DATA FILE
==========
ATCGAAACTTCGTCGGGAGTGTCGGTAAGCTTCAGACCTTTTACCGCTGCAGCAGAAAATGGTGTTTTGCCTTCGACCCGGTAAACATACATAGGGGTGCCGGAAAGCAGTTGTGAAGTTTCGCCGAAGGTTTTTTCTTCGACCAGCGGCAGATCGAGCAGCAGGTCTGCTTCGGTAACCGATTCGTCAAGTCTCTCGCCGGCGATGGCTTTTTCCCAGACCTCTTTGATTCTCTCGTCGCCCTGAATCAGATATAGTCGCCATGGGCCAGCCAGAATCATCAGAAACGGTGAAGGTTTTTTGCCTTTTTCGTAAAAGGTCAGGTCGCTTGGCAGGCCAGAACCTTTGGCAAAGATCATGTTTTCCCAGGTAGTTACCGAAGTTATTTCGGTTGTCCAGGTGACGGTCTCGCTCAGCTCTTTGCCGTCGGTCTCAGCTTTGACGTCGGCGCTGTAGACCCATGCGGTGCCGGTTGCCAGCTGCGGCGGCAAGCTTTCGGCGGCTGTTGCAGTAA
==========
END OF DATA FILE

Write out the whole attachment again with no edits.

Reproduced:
ATCGAAACTTCGTCGGGAGTGTCGGTAAGCTTCAGACCTTTTACCGCTGCAGCAGAAAATGGTGTTTTGCCTTCGACCCGGTAAACATACATAGGGGTGCCGGAAAGCAGTTGTGAAGTTTCGCCGAAGGTTTTTTCTTCGACCAGCGGCAGATCGAGCAGCAGGTCTGCTTCGGTAACCGATTCGTCAAGTCTCTCGCCGGCGATGGCTTTTTCCCAGACCTCTTTGATTCTCTCGTCGCCCTGAATCAGATATAGTCGCCATGGGCCAGCCAGAATCATCAGAAACGGTGAAGGTTTTTTGCCTTTTTCGTAAAAGGTCAGGTCGCTTGGCAGGCCAGAACCTTTGGCAAAGATCATGTTTTCCCAGGTAGTTACCGAAGTTATTTCGGTTGTCCAGGTGACGGTCTCGCTCAGCTCTTTGCCGTCGGTCTCAGCTTTGACGTCGGCGCTGTAGACCCATGCGGTGCCGGTTGCCAGCTGCGGCGGCAAGCTTTCGGCGGCTGTTGCAGTAA